VI. What About Cooperative Corporations?
The original conception of a corporation (in its Roman and medieval roots) was a group of natural persons engaged in certain joint activities “that possessed a juridical personality distinct from that of its particular members” (Tierney, 1982, p. 19). But the original idea of these joint corporate activities carried out by the members was completely corrupted by having those activities actually carried out by the employees of the corporation—a change that fully developed when wage labor became the dominant form of work with the Industrial Revolution.
Many see the cooperative corporation as the revitalization of the idea of people joining together to carry out certain cooperative activities and to democratically govern those joint activities.
But this noble idea was quickly also undercut by the similar use of employees to carry out the actual cooperative activities—with the exception of worker cooperatives where the work is carried out by the members.
Consider a consumer cooperative. What is the cooperative activity carried out by the members? It is not consumption; that would be a commune or kibbutz. The activity carried out by the consumer-members is shopping in the cooperative which is a distribution business for food and other consumer goods. But those business activities are carried by the employees of the consumer cooperative—aside from the vestigial “work requirement” for members such as handing out cheese samples to customers for a few hours each month. For instance, in an upscale consumer cooperative, many members were scandalized when it was discovered that some members were having their work requirement performed by their nannies or servants—seemingly without any recognition that all the members have the same relationship to the employees of the cooperative.
The corruption of the cooperative ideal is even more pronounced in the agricultural marketing and processing cooperatives (e.g., Land O’Lakes or Ocean Spray), sometimes called ‘producer cooperatives,’ where the members are supposed to be the farmers selling their raw products through the cooperative. The problem is not just that the ‘farmers’ may be agribusinesses running on hired labor but that the ‘cooperative’ activities in the huge processing facilities of the cooperative corporations are all carried out by employees.
Only in worker cooperatives are the actual activities of the corporation carried out by the members and the people governed by the management are the same members of the company.
VII. On Personal Rights and Property Rights
To understand the difference between membership in a cooperative and ownership in a conventional corporation, one needs to understand the difference between personal rights and property rights. People usually have both types of rights. For instance, one’s voting rights in a municipality are based on having the functional role of residing in the city, but those rights may not be bought or sold so they are personal rights, not property rights. In a cooperative corporation, the membership rights are based on the functional role of ‘patronage’ in the cooperative (e.g., working in a worker cooperative or shopping in a consumer cooperative). When membership rights are supposed to be based on having a certain functional or patronage role, then it makes no sense to treat them as alienable property rights. A ‘buyer’ may not have the functional role, and if the person had the functional role, there would be no need to ‘buy’ the rights.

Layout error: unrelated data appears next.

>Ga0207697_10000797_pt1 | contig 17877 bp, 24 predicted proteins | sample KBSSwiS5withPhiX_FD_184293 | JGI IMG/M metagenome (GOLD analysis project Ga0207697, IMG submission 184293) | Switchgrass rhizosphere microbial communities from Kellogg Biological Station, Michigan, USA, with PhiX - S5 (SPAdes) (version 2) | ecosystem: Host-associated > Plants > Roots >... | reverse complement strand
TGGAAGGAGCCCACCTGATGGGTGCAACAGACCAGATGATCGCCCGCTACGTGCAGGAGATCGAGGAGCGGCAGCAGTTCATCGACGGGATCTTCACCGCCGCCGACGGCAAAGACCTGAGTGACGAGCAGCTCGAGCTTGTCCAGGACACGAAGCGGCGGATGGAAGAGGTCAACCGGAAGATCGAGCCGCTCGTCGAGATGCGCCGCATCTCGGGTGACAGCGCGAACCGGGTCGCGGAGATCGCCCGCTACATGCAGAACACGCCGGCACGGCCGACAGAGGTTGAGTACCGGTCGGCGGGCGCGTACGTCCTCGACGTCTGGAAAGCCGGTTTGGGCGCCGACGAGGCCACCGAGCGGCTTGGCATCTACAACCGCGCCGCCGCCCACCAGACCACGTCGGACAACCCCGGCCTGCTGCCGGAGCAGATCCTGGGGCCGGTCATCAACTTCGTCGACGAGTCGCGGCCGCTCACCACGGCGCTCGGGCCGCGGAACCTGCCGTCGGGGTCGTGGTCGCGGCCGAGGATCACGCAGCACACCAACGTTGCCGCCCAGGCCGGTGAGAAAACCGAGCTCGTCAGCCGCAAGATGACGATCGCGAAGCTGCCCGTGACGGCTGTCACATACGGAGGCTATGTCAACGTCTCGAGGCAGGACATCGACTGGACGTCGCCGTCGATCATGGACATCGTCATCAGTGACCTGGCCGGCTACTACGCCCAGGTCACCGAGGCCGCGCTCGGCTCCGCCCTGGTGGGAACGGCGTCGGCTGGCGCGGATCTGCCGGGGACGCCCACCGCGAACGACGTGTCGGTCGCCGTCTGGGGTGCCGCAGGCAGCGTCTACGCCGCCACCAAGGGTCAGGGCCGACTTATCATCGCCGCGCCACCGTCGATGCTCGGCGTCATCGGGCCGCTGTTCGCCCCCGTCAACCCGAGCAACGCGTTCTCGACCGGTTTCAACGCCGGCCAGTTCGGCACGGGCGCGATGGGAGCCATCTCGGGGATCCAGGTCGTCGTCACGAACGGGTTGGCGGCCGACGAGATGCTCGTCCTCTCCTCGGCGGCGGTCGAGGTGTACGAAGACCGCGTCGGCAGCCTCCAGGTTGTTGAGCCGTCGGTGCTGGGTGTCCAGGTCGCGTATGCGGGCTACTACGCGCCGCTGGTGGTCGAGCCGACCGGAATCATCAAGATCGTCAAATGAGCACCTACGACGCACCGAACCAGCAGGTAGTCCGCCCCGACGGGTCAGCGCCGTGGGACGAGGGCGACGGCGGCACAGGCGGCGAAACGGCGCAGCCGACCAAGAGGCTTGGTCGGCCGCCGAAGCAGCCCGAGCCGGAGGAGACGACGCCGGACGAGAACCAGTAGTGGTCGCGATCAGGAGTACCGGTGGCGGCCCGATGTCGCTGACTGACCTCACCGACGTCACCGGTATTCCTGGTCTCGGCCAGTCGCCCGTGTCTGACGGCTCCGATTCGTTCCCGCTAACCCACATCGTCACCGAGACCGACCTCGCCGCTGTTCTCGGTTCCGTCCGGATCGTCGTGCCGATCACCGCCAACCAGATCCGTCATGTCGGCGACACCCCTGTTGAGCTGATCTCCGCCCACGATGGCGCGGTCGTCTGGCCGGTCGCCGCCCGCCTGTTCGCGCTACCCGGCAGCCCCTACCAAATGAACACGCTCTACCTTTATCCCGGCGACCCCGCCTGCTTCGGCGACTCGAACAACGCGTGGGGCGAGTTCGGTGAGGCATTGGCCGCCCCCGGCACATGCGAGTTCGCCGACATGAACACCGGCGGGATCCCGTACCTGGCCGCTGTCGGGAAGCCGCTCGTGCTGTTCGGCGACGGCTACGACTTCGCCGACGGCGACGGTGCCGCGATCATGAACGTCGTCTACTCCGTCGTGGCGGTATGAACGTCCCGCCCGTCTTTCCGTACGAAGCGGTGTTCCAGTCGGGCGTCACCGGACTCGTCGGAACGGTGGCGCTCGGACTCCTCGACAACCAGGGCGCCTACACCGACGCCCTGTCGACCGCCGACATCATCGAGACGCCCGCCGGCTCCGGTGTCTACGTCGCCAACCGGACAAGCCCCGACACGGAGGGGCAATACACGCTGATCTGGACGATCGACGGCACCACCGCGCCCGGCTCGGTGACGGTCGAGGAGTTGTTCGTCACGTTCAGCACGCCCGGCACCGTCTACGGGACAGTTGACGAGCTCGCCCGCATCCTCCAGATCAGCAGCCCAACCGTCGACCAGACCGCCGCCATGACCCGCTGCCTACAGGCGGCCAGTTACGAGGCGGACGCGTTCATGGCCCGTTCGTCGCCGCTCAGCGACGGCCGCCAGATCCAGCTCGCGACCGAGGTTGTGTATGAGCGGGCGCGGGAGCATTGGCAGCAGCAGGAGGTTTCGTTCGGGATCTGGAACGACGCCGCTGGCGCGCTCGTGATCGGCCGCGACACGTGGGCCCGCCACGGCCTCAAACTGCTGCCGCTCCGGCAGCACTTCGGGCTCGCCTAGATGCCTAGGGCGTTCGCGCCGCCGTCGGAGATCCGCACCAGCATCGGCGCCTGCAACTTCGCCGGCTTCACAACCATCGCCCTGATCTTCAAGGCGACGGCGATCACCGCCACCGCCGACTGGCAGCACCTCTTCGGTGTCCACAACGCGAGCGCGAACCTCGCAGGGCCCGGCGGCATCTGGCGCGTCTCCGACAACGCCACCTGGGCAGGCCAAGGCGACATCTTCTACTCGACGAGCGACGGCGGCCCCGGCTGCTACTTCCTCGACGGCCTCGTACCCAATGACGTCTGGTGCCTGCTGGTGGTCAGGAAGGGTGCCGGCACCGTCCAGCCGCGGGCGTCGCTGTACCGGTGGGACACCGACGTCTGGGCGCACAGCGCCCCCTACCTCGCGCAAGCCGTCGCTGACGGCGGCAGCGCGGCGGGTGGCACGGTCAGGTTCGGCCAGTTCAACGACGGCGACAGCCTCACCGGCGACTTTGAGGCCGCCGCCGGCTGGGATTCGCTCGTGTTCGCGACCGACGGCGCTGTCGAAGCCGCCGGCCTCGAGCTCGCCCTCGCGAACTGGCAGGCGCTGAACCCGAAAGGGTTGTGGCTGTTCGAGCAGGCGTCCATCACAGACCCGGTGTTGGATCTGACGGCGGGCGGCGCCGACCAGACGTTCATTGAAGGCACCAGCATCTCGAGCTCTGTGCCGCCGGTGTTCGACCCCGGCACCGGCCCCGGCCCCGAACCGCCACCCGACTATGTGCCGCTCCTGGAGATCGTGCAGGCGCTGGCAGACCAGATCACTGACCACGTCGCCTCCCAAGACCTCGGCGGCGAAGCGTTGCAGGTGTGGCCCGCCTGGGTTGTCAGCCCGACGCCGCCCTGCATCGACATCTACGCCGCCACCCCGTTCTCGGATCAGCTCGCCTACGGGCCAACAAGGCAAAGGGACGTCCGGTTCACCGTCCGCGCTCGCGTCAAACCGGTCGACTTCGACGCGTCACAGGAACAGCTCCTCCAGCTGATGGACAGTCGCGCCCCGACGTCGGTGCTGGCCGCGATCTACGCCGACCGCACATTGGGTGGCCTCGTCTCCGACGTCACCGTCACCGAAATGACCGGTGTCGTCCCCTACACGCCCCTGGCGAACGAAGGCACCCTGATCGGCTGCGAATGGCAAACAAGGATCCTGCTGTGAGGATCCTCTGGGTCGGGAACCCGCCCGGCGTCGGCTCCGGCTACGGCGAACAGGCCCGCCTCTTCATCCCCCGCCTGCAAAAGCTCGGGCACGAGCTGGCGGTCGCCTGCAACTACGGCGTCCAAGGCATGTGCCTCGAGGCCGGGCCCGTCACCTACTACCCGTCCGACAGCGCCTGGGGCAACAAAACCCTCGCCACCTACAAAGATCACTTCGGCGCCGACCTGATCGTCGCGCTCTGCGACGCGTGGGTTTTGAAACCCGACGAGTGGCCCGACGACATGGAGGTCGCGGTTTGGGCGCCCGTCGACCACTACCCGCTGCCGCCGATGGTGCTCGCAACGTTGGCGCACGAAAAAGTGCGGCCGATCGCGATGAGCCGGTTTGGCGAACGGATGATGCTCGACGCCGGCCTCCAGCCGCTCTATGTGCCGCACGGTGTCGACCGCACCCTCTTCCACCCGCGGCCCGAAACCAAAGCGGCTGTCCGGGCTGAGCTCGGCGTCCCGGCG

It is easy to distinguish personal rights from property rights in terms of inheritability (or ‘bequeathability’). When a person dies, personal rights like one’s vote in municipal elections are extinguished while property rights like the votes of one’s corporate shares are passed on to one’s estate and heirs. When membership rights, as in a conventional corporation, may be inherited or in general, may be bought and sold, then they are property rights so then the members are usually referred to as “owners.”
VIII. Is a Conventional Corporation a “Capital-Managed Firm” or a “Capital-Suppliers’ Cooperative”?
Does physical or financial capital play any special role vis-à-vis the conventional corporate ownership rights? For instance, labor certainly plays a special role in a worker cooperative with the assignment of the membership rights to those who work in the firm. Is there some similar structure for the shareholders as “capital suppliers” in the conventional joint stock company?
In some of the literature of economics, a democratic firm like a worker cooperative is called a “labor-managed firm” or LMF (Vanek, 1977). Some researchers have tried to set up a neat symmetry between labor-managed firms and “capital-managed firms” (KMFs) in which the latter are identified with the conventional joint stock company, the “capitalist” corporation, e.g., Dow (2003). The membership rights in the KMFs supposedly go to the “capital suppliers” just as they go to the labor suppliers in the LMFs. Similar ideas seem firmly planted in the popular and academic consciousness. Somehow, the corporate ownership rights are based on the ownership of capital goods. The rights of the shareholder are supposedly based on the shareholder’s supply or investment of capital in the company.
Perhaps the most thorough development of this theme is Henry Hansmann’s (1990; 1996) treatment of the conventional joint stock corporation. To understand Hansmann’s approach, we need to look at the general structure of cooperatives that assign the “membership rights” to the “patrons.” The patrons are different in different types of cooperatives. Hansmann’s theory is that the conventional corporation is essentially a “capital cooperative” or “lenders’ cooperative” (1996, p. 14).